Most companies find it more profitable to clear forests or degrade them than to manage them sustainably. Unless that changes, forests will continue to rapidly vanish.
Policy analysts have proposed five main ways to avoid that outcome:
1) Charge fees for unsustainable forest use
2) Pay forest owners for environmental services and better management practices
3) Establish clear property rights over forest resources
4) Regulate forest use
5) Change non-forest policies such as road building and agricultural credit
Michael Richard’s ’Internalising the Externalities of Tropical Forestry: A Review of Innovative Financing and Incentive Mechanisms’ published by the Overseas Development Institute and the European Commission examines the advantages and disadvantages of each approach. Richards pays particular attention to fashionable topics such as carbon offset trading, timber certification, and bioprospecting. He also discusses several less well-known cases. For example, in Japan water users pay up-stream landowners to protect watersheds. Several states in Brazil have a special value added tax they use to reward municipal governments that achieve environmental objectives. National park entrance fees finance forest conservation in Belize and Nepal.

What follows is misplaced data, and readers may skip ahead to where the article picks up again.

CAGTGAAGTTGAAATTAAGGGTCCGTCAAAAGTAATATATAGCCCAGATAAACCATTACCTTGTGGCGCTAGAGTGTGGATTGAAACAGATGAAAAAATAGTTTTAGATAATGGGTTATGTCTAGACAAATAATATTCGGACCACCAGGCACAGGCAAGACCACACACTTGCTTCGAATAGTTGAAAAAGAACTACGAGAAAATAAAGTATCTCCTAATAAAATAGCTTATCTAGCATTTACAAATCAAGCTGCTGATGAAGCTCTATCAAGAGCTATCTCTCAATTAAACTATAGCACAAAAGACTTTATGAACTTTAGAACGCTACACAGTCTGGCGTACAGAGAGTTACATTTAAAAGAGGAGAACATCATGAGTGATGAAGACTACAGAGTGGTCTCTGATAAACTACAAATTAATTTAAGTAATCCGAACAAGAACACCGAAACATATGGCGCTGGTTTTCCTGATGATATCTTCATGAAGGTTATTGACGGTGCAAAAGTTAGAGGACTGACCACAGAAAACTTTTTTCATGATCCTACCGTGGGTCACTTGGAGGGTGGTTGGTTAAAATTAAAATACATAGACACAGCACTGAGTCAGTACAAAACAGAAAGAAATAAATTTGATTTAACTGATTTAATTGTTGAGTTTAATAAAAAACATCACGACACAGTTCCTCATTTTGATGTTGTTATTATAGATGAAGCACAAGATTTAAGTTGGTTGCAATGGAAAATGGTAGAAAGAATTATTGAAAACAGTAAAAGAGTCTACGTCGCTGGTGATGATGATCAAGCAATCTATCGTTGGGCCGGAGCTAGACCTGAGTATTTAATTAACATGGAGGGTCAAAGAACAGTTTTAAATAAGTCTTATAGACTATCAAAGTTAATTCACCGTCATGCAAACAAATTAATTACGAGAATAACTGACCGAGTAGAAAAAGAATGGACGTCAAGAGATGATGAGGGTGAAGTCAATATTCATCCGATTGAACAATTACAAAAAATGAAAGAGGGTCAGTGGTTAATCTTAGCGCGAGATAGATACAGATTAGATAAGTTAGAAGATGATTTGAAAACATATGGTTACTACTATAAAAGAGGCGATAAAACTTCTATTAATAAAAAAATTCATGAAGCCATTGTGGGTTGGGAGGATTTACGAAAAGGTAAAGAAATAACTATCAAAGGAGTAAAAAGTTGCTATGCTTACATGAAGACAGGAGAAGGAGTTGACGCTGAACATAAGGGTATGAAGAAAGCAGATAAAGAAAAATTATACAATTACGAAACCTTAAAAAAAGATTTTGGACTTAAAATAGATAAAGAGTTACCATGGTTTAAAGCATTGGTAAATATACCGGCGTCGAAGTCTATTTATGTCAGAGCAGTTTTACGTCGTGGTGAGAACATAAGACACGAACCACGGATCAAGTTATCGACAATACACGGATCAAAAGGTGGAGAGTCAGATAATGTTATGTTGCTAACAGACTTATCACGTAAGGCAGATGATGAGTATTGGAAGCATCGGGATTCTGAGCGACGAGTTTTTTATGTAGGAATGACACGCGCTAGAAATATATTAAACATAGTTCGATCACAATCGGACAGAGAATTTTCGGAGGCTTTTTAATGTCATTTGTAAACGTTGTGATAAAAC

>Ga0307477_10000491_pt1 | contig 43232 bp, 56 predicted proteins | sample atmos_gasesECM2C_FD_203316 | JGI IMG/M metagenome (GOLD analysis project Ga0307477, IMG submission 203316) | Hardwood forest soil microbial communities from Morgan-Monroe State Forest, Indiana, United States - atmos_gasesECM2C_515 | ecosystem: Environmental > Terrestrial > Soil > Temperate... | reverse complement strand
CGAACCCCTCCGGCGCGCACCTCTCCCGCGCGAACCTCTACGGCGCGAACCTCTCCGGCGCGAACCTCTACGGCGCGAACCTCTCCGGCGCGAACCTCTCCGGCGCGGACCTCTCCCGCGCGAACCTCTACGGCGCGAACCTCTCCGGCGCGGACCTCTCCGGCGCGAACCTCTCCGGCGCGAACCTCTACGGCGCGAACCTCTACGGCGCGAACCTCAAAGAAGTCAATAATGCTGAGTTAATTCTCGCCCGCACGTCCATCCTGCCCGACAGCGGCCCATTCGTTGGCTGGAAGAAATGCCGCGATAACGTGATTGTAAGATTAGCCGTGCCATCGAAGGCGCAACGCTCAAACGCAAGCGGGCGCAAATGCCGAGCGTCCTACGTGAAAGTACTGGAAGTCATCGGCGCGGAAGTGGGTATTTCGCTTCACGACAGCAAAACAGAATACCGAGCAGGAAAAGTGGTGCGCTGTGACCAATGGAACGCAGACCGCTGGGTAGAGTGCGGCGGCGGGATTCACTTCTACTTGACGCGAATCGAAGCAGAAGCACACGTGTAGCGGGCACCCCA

So far, no one has discovered any magic bullets. Some alternatives seem more likely to succeed than others, but they all have significant drawbacks. Strong vested interests oppose certain policies that might otherwise appear quite attractive. Effectively implementing other potentially interesting policies requires more institutional capacity than most countries possess.
Richards considers carbon offset trading the most promising of the more market-oriented approaches. Nevertheless, he points out that governments that signed the International Convention on Climate Change have still not decided whether to allow payments for carbon offsets involving forest creation and conservation.
Market-oriented approaches alone cannot solve the problem. To make significant progress governments, international agencies, and NGOs will have to tackle the daunting tasks of establishing effective regulatory systems. They will also have to reform existing macroeconomic, agricultural, transportation, energy, and mining policies to reduce pressure on forests.
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Spanish and Portuguese translations will be available shortly